accuracy: 0.189     cost: 57703 after 310000 examples
accuracy: 0.188     cost: 57521 after 320000 examples
accuracy: 0.185     cost: 57804 after 330000 examples
accuracy: 0.184     cost: 57883 after 340000 examples
accuracy: 0.184     cost: 57756 after 350000 examples
accuracy: 0.186     cost: 57505 after 360000 examples
accuracy: 0.185     cost: 57569 after 370000 examples
accuracy: 0.186     cost: 57562 after 380000 examples
accuracy: 0.204     cost: 57406 after 390000 examples
accuracy: 0.211     cost: 57432 after 400000 examples
accuracy: 0.185     cost: 57576 after 410000 examples
accuracy: 0.182     cost: 57774 after 420000 examples
accuracy: 0.183     cost: 57520 after 430000 examples
accuracy: 0.184     cost: 57421 after 440000 examples
accuracy: 0.186     cost: 57374 after 450000 examples
accuracy: 0.183     cost: 57552 after 460000 examples
accuracy: 0.186     cost: 57435 after 470000 examples
accuracy: 0.181     cost: 57210 after 480000 examples
accuracy: 0.182     cost: 57493 after 490000 examples


Note that attempting to lower the learning rate and resume after these 500k training samples produced no improvement in accuracy or cost.

• What's your training data? You say you're training the weights on a 3000x30 matrix, does that mean you only have one instance of each class? Overfitting would be the obvious candidate in that case. Nov 16, 2015 at 15:56
• I have about a million rows of labeled data, split 80/20 into train/validate sets. (And in any case, I'm seeing poor performance from the hidden layer network even when I "validate" on train data.)
– Bosh
Nov 17, 2015 at 19:09
• Can you share the code that you're using to build the network in both cases? There might be a subtle detail in initialization or something else with the hidden layer.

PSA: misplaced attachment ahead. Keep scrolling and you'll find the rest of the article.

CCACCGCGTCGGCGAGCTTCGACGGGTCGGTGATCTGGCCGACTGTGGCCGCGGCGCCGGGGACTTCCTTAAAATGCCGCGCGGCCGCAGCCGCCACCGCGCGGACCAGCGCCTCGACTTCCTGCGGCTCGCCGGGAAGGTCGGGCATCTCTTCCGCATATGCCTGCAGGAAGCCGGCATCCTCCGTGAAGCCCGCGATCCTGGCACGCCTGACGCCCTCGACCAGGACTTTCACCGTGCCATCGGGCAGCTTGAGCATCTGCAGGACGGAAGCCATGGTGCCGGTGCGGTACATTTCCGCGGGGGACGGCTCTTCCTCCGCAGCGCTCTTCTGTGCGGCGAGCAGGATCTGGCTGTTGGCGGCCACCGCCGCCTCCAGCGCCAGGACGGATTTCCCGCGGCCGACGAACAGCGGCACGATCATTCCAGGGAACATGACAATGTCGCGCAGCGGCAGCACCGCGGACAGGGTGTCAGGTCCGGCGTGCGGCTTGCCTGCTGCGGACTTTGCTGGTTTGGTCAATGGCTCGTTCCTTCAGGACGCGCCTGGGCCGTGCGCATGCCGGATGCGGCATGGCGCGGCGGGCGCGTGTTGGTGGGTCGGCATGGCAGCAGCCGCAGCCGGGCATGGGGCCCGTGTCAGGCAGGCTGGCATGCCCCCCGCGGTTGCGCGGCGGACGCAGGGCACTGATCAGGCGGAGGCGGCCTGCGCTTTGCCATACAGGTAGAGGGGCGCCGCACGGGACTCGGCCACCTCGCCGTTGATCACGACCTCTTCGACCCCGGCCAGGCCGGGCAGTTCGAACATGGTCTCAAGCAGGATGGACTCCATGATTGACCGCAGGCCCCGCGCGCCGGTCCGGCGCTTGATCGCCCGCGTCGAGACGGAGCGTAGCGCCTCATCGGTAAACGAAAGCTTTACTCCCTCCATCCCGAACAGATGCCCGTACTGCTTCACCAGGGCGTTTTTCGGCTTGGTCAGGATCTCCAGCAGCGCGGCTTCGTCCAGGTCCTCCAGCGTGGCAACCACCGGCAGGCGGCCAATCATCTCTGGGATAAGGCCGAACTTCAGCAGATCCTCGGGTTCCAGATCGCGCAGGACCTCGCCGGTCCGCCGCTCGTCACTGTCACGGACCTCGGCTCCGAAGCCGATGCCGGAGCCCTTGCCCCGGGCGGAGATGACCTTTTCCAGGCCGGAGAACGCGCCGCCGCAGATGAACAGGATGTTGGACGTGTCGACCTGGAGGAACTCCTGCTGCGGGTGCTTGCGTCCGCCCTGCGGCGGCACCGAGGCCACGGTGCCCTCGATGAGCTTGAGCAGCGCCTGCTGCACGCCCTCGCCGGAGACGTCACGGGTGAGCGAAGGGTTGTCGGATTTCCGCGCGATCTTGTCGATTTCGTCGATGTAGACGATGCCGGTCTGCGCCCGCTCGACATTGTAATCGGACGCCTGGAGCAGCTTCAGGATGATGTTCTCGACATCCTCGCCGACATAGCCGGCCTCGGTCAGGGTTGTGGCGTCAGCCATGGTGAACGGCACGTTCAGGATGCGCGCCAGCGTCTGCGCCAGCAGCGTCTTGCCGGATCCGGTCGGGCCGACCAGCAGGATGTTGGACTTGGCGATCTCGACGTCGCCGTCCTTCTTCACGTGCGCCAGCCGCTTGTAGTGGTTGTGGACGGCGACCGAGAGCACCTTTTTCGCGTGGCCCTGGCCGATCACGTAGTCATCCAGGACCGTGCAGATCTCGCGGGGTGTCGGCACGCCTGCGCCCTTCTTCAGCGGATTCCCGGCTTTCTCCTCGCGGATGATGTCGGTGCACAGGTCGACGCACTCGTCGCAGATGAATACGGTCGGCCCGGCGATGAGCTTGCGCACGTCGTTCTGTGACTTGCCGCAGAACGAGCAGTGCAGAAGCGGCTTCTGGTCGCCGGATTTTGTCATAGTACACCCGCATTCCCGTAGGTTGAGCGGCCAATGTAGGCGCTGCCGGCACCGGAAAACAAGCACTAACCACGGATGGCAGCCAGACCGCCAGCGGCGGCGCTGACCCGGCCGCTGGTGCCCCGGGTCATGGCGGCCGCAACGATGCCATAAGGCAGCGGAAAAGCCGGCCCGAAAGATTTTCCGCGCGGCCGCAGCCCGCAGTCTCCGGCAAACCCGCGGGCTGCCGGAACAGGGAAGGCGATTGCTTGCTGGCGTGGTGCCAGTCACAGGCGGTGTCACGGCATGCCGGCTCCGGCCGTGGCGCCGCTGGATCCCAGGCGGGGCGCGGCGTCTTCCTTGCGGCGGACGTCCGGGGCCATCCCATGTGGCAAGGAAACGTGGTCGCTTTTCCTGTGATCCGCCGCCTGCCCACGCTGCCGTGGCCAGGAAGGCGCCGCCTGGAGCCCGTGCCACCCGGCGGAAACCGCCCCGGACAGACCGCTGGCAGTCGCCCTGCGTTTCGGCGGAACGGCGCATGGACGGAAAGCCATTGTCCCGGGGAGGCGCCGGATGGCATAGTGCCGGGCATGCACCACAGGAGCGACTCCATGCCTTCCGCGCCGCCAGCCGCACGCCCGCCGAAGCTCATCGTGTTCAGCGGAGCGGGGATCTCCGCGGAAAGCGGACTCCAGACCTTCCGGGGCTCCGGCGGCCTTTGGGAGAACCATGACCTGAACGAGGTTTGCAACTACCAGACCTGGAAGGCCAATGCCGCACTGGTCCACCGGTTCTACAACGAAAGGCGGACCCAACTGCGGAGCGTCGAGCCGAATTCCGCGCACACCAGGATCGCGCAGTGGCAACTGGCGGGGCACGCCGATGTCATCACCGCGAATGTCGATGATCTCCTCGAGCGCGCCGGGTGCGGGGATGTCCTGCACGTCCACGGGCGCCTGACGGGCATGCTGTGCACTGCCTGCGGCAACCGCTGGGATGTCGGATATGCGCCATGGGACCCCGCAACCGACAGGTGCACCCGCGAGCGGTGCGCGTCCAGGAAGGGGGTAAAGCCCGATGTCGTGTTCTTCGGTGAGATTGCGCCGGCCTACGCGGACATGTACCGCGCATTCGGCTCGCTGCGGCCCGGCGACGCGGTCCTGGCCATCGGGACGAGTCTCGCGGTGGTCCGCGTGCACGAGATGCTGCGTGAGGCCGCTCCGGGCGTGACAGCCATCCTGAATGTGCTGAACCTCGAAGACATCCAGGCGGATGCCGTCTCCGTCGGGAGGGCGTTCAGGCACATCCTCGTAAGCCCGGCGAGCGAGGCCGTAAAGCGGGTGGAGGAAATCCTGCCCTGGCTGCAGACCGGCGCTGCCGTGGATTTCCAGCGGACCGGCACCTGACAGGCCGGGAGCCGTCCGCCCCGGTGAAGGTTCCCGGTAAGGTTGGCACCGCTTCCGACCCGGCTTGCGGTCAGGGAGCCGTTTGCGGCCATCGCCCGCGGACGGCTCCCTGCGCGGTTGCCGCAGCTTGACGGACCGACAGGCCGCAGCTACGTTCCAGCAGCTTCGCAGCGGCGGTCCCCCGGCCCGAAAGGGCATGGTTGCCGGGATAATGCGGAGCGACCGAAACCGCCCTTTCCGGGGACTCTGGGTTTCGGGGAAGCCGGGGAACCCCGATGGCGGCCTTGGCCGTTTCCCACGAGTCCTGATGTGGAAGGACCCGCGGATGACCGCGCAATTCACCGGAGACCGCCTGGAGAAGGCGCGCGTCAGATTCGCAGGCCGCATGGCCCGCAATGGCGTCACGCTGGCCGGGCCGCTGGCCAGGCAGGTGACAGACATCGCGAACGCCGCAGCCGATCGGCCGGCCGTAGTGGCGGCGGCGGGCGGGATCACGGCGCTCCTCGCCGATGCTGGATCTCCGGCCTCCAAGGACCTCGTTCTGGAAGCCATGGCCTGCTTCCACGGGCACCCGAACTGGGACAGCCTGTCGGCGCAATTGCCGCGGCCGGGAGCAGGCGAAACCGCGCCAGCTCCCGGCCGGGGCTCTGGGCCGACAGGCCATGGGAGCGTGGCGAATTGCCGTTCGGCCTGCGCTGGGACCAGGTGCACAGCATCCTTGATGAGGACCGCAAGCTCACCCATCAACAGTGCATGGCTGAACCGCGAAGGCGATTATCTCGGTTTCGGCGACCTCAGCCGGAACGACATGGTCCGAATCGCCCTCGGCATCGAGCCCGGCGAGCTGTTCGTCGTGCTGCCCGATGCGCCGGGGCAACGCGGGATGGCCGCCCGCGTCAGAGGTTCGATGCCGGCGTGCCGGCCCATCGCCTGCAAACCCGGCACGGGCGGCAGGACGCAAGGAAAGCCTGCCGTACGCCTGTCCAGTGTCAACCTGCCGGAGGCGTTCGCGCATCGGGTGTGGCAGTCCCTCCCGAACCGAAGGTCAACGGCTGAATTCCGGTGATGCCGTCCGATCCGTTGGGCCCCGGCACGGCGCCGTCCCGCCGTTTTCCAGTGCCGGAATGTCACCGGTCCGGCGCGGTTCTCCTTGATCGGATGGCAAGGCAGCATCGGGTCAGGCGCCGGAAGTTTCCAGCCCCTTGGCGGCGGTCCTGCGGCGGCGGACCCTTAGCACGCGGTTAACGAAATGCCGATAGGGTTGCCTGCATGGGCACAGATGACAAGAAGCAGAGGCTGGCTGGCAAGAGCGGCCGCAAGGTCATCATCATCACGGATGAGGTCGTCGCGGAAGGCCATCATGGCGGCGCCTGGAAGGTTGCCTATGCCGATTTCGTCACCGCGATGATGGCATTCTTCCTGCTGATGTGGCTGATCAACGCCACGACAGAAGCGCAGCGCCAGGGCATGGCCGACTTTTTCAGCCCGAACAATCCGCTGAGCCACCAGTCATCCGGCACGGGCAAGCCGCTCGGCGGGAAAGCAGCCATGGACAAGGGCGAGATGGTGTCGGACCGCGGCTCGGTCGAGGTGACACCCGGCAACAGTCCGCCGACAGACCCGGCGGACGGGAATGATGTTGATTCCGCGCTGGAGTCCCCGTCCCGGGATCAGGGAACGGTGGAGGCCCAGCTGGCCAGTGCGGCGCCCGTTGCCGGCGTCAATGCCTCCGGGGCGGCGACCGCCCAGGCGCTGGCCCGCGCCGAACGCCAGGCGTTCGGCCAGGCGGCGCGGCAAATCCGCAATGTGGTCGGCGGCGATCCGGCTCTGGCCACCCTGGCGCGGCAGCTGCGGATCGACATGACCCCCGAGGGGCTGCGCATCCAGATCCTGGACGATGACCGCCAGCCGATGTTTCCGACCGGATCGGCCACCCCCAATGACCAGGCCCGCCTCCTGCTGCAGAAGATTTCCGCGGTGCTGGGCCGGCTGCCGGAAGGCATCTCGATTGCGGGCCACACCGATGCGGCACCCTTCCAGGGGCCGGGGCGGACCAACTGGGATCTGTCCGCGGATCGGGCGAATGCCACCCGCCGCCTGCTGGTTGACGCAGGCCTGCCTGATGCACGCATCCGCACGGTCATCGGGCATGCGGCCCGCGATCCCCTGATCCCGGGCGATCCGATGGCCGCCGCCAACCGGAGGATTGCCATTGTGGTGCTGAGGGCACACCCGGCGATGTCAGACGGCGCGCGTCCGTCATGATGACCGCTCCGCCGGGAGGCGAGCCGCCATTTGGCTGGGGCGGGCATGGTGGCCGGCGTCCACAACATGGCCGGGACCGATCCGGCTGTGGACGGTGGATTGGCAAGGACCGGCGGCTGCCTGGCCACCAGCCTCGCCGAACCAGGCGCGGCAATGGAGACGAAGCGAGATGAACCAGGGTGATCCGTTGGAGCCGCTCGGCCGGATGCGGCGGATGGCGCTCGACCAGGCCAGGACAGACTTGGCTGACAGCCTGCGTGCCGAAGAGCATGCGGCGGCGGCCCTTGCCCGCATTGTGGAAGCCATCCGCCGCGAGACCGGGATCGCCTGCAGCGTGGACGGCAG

– mrry
Dec 1, 2015 at 17:31
• Great suggestion, @mrry . I've added an "Example code" block to the post.
– Bosh
Dec 4, 2015 at 22:19
• How are you initializing the weights in init_weights? A rule of thumb is that tf.truncated_normal([FEATURE_COUNT, HIDDEN_COUNT], stddev=1./FEATURE_COUNT) is a good initial value for Wh.
– mrry
Dec 4, 2015 at 22:35

## 1 Answer

Here are my thoughts on what could be going wrong:

Accuracy (what is being measured)

Perhaps your network is in fact doing well.

Let's consider binomial classification. If we have 50-50 distribution of labels, then 50% accuracy means the model is no better than chance (flipping a coin). If the Bernoulli distribution is 80%-20% and the accuracy is 50%, then the model is worse than chance.

No matter what I try, I'm not seeing better than 20% accuracy when I add a hidden layer.

If the accuracy is 20%, just negate the output and you have 80% accuracy, well done! (well at least for the binomial case).

Not so fast!

I believe that in your case the accuracy is misleading. This is a good read on the matter. For classification, the AUC (area under the curve) is often used. It's common to also examine the Receiver operating characteristic (ROC) and the confusion matrix.

For the multi-class case this becomes more tricky. Here is an answer that I found. Ultimately, this involves a strategy of 1-vs-rest or 1-vs-1 pairs, more on that here.

Pre-processing

• Are the features scaled? Do they have the same bounds? e.g [0,1]

• Have you tried standardizing the features? This renders each feature normally distributed with zero mean and unit variance.

• Perhaps normalization might help? Dividing each input vector by it's norm places it on the unit circle (for L2 norm) and also bounds the features (but scaling should be performed first otherwise the larger numbers will spike).

Training

As to the learning rate and momentum, if you're not in a big hurry, I would just set a low learning rate and the algorithm will converge better (although slower). This is valid for stochastic gradient descent where examples are shown at random (are you shuffling the data?). From your code I can't figure out how this happens. Are you going one pass only through the training data? For SGD, multiple iterations are made. Perhaps try smaller batches? Have you tried weight decay as a regularization method?